Answering criticism that Eddie should not have left the Hokule‘a, he said the family hopes that “all of us will re-examine our dealings with the ocean.” They hope, he said, that children will be taught “a great deal of respect” for the sea “so the same thing won't happen again.”

To ensure that it wasn't taken as a reproof for what Aikau had done, however, he said that “anyone who has ever seen Eddie in action (making rescues as a lifeguard) on the North Shore understands without question why he did what he did.”

Instead of flowers or calls, Bettencourt asked that well-wishers contribute money to pay for the costs of the search, which, he said, caused “an incredible amount of expense.”

He later estimated the cost at $5,000 to $6,000. Contributions should be sent to Brown and Bettencourt, Suite 1100, Financial Plaza, Honolulu, and some indication should be made that it’s for the Aikau search.

Bettencourt asked, finally, that no one contact the family and announced that a memorial ceremony will be held for Aikau at 9:30 AM on Saturday, April 1, at Waimea Bay.

The first question asked was whether the family thought Eddie was confident of reaching Lanai when he left. Clyde answered immediately, “My brother didn't have to take chances. He told me when we worked on the North Shore, ‘Only jump in if you know you can handle it.’ When he left the boat, I’m totally sure he thought he could make it. He didn't have to prove nothing to nobody.”

The room was silent and charged with emotion. Clyde blinked rapidly and stared at the coffee table next to him. Pops nodded and rubbed his wife’s leg.

Moments later, Clyde said, “We’d like to call off the search, but . . . ” he looked around helplessly, choked by emotion. “All I ask for,” he blurted, after a pause, “is if you're on a boat and going to Maui, just keep your eyes [open]. Just look in the ocean, that's all.”

Myra's eyes welled with tears. Freddy blinked and stared at the floor. Hokule‘a crewman John Kruse put his hand on Pops’ shoulder consolingly as Pops mopped his eyes and face with a handkerchief. Henrietta Aikau continued to sit rigidly.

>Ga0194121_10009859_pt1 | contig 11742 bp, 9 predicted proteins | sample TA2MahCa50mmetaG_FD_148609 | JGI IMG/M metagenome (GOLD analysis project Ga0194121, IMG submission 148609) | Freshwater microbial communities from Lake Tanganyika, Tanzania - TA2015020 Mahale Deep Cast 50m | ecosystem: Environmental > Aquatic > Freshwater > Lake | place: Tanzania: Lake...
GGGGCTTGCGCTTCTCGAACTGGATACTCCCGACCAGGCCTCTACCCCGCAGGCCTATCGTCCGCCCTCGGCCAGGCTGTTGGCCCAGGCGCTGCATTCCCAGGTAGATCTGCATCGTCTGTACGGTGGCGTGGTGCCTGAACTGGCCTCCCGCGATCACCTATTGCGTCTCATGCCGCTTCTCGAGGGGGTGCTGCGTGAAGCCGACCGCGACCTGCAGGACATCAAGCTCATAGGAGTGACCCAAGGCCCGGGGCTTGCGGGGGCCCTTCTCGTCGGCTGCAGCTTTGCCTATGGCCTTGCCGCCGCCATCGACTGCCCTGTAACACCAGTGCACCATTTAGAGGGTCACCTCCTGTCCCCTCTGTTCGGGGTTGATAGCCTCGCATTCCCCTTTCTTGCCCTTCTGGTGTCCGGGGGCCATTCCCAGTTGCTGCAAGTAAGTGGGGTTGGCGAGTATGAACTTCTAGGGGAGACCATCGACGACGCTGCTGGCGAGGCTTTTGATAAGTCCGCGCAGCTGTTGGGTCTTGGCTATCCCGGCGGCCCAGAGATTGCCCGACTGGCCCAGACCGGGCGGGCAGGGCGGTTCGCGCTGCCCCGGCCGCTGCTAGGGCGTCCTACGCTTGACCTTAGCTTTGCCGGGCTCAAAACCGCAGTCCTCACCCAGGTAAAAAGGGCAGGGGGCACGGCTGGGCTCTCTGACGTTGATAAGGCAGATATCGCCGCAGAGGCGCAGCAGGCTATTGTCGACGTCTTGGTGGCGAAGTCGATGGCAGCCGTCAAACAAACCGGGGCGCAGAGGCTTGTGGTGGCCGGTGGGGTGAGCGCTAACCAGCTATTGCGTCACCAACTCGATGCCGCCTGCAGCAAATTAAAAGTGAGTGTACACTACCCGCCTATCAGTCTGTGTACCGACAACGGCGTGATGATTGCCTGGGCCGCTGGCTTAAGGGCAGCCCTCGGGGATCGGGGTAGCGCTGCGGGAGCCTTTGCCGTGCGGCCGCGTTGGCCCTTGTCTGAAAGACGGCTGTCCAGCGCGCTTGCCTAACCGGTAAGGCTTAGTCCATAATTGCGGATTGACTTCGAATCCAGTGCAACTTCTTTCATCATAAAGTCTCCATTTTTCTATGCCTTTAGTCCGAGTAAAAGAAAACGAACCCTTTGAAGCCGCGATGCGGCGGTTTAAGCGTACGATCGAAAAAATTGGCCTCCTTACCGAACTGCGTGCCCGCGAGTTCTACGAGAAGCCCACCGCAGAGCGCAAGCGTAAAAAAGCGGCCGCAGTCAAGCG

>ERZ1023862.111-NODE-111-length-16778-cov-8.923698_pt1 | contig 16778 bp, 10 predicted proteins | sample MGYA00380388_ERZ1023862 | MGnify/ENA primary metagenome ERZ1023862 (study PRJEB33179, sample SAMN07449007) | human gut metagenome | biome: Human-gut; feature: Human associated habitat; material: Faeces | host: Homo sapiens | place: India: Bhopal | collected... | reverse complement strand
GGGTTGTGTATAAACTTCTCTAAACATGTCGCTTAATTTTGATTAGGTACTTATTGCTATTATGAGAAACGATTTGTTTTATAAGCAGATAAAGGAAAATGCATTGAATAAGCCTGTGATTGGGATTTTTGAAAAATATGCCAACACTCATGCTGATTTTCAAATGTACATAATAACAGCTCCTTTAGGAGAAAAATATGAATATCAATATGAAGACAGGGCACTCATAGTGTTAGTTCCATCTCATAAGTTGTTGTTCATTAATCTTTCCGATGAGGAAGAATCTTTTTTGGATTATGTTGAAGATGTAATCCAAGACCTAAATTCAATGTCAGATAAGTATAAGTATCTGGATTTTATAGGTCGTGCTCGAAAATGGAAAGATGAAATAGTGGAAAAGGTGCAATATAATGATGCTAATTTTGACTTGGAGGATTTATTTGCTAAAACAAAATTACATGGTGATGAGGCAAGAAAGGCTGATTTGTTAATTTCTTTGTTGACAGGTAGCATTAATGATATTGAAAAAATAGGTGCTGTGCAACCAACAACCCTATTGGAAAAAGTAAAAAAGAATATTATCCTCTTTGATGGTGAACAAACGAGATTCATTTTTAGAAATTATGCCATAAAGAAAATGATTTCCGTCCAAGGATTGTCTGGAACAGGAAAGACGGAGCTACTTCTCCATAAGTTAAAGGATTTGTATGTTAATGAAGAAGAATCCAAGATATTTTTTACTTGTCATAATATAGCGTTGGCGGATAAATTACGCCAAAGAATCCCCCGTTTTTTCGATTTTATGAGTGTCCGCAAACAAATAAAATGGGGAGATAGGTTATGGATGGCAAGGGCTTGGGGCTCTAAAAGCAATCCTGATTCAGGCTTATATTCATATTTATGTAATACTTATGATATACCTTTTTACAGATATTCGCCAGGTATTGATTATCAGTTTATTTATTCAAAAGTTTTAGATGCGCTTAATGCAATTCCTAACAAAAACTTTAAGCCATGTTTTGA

Then more than 20 people crowded into Pops and Henrietta’s living room and quietly studied pictures of, and surfing trophies won by, Eddie and Clyde. Most of the pictures were black and white, neatly tacked to the walls in rows. They showed the Aikaus in clastic stances, their boards dancing across the angry faces of towering North Shore waves.

Gold trophies of surfers with their boards stood in orderly rows on a shelf. Below, was a narrow bookcase containing pictures, flowers, and leis, a memorial to Jerry Aikau.

The visitors were so quiet, so respectful, that Eddie's niece, Piilani, slept peacefully on a bed in the center of the room.

When they had left, Pops followed them outside where some of the crew members end Eddie’s friends were talking quietly. A bell rang and small children began filtering through the cemetery from the school next door, headed home.

Pops said that as far as he was concerned, Eddie, like Jerry, was not make (dead). “He’ll probably walk In from Maui or Tahiti, or somebody will call and say. ‘Hey, he’s here!’ He’s just missing, that's all.”

With that, he turned and headed for the coolers, hollering “OK, everybody here, the bar is open! I want everyone to have a canned beer in his hand.” He walked over to a bell hanging by his front door and rang it twice.

Then he got himself a beer.